Mr. Trump’s dealings with the former Cold War foe became a flash point after U.S. intelligence officials blamed Russia for email hacks during the presidential campaign that hurt Democratic nominee Hillary Clinton and therefore benefited Mr. Trump. The president spoke to Russian President Vladimir Putin by phone for the first time Saturday.

While his phone call with the Russian leader was highly anticipated, it was Mr. Trump’s conversation with the Australian prime minister that delivered short-term shock waves, with Mr. Obama’s holdover agreement on refugees at the center of contention.

Mr. Obama agreed to accept anywhere from 1,600 to 3,000 predominantly Muslim refugees, who are seeking asylum and have been held in resettlement camps on islands in the South Pacific, after Australia refused to admit them.

Mr. Trump wrote on Twitter that he wanted to “study this dumb deal.”

“We’ll see what happens,” Mr. Trump said on Thursday. When the “previous administration does something, you have to respect that. But you can also say why are we doing this. We have wonderful allies, and we’re going to keep it that way. But we need to be treated fairly also.”

Mr. Spicer said the president had “a very cordial conversation” with Mr. Turnbull in which they engaged in “an extensive discussion” of the refugee deal.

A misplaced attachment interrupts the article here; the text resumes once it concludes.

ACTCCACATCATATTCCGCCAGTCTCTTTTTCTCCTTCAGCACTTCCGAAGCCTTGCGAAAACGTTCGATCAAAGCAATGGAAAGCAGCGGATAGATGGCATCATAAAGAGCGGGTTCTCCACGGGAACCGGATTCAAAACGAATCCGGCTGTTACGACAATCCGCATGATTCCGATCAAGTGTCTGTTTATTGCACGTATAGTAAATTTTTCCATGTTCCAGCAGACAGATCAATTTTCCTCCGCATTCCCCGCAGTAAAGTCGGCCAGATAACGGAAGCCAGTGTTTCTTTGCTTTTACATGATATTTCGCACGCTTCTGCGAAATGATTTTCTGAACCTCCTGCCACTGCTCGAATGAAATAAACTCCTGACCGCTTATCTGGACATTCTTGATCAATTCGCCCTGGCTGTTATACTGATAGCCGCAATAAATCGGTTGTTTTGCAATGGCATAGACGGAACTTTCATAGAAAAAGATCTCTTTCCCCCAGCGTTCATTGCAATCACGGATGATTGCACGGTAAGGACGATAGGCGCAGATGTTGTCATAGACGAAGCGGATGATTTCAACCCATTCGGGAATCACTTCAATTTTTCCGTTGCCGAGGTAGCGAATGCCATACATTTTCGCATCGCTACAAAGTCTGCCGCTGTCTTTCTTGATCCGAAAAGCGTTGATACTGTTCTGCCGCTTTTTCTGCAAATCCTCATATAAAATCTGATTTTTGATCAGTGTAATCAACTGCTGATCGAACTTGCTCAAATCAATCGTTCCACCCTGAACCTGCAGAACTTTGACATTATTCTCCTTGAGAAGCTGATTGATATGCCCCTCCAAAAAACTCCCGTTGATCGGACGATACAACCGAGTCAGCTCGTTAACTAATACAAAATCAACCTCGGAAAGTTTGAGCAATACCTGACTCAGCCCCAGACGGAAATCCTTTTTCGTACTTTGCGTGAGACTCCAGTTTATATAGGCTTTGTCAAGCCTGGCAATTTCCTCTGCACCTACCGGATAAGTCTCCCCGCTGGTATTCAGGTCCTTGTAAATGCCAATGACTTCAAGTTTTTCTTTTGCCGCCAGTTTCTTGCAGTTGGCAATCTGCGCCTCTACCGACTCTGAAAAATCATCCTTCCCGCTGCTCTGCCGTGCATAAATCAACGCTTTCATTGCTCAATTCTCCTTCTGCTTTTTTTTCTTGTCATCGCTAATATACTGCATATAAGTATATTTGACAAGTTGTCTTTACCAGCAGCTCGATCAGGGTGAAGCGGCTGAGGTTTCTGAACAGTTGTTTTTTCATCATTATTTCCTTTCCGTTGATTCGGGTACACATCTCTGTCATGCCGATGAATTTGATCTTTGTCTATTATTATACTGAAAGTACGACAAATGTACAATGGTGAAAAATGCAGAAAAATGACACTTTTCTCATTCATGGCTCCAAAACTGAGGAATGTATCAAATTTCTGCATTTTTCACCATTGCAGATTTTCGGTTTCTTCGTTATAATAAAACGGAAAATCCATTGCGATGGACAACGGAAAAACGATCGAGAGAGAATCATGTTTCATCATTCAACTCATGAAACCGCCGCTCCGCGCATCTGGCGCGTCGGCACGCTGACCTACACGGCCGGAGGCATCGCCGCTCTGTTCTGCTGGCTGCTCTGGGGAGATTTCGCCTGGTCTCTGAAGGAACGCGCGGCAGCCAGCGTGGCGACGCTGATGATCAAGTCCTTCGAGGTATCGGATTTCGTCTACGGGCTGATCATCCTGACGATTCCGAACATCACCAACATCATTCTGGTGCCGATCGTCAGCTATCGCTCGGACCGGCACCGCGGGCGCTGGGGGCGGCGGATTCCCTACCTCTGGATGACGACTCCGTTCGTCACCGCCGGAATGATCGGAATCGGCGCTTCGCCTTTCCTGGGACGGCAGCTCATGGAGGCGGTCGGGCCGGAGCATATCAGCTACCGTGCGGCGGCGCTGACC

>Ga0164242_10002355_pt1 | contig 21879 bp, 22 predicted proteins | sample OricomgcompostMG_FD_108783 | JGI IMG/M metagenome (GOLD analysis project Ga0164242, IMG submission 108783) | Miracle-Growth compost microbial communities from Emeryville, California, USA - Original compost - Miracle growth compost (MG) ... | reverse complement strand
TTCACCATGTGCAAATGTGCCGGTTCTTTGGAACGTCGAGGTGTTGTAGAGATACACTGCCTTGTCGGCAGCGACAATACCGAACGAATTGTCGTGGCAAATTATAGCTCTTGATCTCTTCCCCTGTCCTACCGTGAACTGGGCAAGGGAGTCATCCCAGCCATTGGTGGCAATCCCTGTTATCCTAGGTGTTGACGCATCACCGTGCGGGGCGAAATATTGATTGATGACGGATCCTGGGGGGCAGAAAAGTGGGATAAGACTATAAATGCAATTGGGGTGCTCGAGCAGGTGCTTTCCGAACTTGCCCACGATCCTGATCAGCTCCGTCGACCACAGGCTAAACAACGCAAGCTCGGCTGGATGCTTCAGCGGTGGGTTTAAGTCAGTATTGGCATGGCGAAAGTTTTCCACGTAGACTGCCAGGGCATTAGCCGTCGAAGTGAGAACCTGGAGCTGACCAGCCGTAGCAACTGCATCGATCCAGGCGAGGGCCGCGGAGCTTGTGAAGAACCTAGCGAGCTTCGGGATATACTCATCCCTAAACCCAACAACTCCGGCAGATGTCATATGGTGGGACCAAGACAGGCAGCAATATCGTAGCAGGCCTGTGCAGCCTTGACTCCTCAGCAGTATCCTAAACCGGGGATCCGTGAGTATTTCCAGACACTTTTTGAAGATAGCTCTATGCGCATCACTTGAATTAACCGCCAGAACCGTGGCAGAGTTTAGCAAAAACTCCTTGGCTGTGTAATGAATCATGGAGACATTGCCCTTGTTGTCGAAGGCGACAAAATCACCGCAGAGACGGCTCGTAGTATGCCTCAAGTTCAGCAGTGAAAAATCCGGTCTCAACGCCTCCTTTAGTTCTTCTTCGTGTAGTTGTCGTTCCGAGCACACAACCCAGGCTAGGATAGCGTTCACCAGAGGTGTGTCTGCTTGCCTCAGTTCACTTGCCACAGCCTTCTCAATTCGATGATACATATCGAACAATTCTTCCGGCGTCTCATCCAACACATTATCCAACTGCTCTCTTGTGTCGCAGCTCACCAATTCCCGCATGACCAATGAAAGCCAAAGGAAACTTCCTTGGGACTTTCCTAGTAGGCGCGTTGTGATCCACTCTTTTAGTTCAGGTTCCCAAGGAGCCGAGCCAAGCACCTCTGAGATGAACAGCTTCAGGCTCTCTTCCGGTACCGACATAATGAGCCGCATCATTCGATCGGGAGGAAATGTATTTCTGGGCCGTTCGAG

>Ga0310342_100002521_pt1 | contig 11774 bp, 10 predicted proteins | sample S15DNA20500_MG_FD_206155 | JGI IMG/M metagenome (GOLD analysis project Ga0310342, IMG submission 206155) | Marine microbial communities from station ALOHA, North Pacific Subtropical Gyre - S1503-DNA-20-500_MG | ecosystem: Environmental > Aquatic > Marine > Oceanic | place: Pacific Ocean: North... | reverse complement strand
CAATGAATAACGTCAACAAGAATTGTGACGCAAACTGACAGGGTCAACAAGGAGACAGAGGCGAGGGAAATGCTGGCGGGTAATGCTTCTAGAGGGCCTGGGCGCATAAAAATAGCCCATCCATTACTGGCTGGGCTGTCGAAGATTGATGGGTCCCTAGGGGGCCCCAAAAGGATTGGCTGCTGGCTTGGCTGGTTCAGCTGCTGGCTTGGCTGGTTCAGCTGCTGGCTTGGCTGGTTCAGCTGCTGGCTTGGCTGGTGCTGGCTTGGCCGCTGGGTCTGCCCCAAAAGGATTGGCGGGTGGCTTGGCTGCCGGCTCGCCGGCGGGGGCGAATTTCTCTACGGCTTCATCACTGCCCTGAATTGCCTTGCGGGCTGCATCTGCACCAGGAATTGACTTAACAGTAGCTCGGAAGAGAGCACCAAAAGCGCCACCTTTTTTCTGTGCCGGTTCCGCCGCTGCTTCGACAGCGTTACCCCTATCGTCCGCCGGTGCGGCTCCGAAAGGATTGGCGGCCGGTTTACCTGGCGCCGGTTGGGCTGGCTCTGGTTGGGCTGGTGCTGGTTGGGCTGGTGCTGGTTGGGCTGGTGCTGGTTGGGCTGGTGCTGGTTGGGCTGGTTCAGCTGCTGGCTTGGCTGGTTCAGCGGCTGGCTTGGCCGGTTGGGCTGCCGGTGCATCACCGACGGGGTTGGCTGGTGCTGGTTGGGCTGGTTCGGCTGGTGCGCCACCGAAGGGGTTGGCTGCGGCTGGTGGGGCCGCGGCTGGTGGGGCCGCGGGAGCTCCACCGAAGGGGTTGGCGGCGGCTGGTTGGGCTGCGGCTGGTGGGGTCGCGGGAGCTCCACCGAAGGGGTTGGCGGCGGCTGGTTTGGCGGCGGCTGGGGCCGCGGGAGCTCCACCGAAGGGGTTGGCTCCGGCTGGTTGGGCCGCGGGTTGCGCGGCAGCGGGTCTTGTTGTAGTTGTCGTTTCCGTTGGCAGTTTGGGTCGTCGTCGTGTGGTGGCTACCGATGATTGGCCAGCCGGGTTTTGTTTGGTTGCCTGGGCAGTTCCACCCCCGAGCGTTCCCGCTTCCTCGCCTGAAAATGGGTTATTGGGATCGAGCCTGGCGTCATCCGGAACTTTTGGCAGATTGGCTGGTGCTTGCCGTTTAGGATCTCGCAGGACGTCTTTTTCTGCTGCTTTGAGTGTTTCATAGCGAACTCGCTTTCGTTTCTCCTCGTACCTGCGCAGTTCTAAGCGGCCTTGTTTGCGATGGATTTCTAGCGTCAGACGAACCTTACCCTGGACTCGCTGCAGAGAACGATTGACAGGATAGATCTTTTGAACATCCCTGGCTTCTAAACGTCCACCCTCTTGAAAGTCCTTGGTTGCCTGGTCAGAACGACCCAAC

“The president is unbelievably disappointed in the previous administration’s deal that was made and how poorly it was crafted and the threat to national security,” Mr. Spicer said.

He said “out of respect” for Mr. Turnbull, Mr. Trump will study the situation with an eye toward allowing the deal “to move forward under the conditions that have been set that there will be extreme vetting on every single one of those individuals.”

Mr. Trump also had a blunt talk last week with Mexican President Enrique Pena Nieto, with a transcript describing Mr. Trump as having offered to help Mexico with its “handling” of “tough hombres.” Mr. Pena Nieto has since denied that Mr. Trump offered, much less threatened, to send troops to help with that country’s security problems.

In an unusual move, at least two lawmakers said Thursday that they called Australia’s ambassador to the U.S., John Hockey, to reassure him about America’s enduring friendship with Australia.